Each Day Your Story Begins Anew

Imagine … We are, each one of us, the pen or the paint brush. And our lives, from this moment on, stretch out before us like a blank notebook or canvas.

We are like paint brushes.

Some may be afraid of all the “white space” before them … scared of making a mistake or simply uncertain of where or how to begin. They are hesitant to mar the surface that appears so perfect without their input. Yet others see the unblemished space before them as an opportunity to create the life they want, to begin anew.
What do you see when you look to the day ahead?

Some of the things you face each day might challenge your faith and your focus and affect the way you see the blank page/canvas before you; that’s why I think it’s important to begin and end each day with joy. I came across this book that some of you might be interested in. It is a daily devotional with thoughts from some best-selling women authors like Sheila Walsh, Beth Moore, and Lysa TerKeurst (click on the image of the book below to follow the link):

Joy for the Journey

 

Another wonderful author—Bonnie Gray, the Faith Barista—had this to share about her own faith journey:

“I had to stop writing for anyone else.

Except me.

Don’t be afraid to write your story.

We each have one story to live.

It’s never too late.

To pick up your pen and begin a new chapter.

To find your voice.”

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The overview of her book listed on Barnes & Noble shares this: “Whitespace. It’s the space on a page left unmarked. Untouched. Whitespace makes art beautiful. It gives the eye a place to rest.
Just like beautiful art, our souls need balance and beauty.

… Bonnie guides you to discover a better story for yourself, one that feeds your soul and makes room for rest. Infused with biblical encouragement and thought-provoking prompts, this book shows us how to create space in the everyday for God, refreshment, and faith—right in the midst of our stress-frayed lives.”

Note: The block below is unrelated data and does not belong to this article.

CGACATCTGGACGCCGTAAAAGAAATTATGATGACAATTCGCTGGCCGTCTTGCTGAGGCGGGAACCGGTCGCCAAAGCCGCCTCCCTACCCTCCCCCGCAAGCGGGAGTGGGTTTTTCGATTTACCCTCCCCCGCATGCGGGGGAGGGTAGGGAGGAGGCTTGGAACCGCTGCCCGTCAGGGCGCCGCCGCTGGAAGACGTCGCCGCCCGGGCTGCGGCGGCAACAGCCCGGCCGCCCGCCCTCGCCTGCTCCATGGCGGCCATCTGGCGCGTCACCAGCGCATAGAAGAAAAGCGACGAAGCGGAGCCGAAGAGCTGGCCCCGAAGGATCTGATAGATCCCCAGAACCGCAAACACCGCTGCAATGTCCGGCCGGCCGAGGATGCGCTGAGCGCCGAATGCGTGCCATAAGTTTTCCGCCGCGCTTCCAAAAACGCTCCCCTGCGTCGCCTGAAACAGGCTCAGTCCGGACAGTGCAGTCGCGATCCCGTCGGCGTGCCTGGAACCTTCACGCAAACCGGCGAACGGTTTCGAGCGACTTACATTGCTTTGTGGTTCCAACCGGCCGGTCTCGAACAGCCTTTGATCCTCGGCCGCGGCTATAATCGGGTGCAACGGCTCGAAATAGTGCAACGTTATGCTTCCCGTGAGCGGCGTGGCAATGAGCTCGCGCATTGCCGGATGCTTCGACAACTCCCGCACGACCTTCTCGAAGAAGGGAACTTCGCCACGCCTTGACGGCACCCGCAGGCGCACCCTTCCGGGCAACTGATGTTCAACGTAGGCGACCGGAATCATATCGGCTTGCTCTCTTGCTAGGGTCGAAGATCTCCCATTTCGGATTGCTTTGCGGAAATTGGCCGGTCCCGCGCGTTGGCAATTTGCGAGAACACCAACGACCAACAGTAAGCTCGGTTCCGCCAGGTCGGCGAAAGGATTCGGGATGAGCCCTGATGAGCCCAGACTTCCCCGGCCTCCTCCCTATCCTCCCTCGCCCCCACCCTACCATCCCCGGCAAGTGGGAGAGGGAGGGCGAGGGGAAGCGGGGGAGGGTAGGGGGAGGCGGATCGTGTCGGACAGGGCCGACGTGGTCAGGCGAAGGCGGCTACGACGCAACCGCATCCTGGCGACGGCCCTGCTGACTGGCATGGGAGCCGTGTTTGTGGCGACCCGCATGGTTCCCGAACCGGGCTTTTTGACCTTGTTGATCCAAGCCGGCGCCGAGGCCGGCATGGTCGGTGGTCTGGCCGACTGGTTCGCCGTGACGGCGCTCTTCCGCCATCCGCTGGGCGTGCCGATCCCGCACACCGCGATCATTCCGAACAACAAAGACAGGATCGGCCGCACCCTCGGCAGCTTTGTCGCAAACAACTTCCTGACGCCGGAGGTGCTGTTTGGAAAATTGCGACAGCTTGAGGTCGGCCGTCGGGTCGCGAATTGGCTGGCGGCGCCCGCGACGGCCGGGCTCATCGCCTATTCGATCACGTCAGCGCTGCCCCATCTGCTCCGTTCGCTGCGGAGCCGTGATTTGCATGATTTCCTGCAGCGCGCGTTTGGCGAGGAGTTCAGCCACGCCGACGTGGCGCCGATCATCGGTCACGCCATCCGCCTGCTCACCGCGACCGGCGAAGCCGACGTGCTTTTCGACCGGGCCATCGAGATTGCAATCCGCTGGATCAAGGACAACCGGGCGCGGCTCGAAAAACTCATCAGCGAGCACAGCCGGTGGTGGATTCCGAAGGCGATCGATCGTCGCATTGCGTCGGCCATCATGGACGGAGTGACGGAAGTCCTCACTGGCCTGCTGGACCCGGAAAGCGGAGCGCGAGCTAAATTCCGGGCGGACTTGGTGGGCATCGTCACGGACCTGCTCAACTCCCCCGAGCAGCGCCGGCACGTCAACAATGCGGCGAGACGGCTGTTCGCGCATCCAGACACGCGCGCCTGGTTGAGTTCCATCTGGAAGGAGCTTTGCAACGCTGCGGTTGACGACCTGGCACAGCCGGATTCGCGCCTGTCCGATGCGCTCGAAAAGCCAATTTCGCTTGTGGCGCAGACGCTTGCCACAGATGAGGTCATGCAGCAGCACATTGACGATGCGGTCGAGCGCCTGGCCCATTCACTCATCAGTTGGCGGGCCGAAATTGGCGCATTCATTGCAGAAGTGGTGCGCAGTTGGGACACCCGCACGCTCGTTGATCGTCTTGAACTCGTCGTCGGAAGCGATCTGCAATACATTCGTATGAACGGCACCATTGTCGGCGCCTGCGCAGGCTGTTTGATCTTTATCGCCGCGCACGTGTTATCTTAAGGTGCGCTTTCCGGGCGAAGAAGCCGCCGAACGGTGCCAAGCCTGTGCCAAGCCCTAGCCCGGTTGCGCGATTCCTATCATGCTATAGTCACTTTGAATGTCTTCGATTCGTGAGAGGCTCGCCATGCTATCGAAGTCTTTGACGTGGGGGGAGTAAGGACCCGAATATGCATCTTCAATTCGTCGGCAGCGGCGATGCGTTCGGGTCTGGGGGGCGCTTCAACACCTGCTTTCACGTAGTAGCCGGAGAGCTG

We all need and desire rest. Finding your own personal, spiritual whitespace is an important part of achieving this. And when you find this space … this spiritual connection … and spend some time there, you will find that it’s not quite so difficult anymore to put the pen to paper or brush to canvas.

God's Canvas

No matter who you are, how old you are, or where you find yourself in life, it’s never too late to start fresh, to write a new story or paint a new picture … to share your whole self, your real self with the world.

I read this in yesterday’s DaySpring Devotion: “As we learn each other’s stories—where we come from, what burns in our hearts, our hurts, our successes, our dreams—we are then able to connect better, understand each other, build each other up, and together glorify our Father in Heaven.”

Maybe today won’t go exactly as you planned. (It never really does, does it?) So, you’ll have to cross out a few lines or paint over some mistakes. Don’t let the mishaps define you or your life; they’re just part of the ever-changing story that you and God, together, can continue to create and shape anew each day.

“For we are God’s masterpiece.” Ephesians 2:10 (NLT)

 

God's Story

 

Whitespace Community Linkup @ faithbarista.com

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It’s a New Day

Today is a joyful day in the life of Christians because we celebrate an event that forever changed our lives. Though the Cross seemed to signify “the end,” Christ’s Resurrection proclaims “a new beginning” for us all. It’s a new day!

“This is the day the Lord has made; let us rejoice and be glad in it.” Psalm 118:24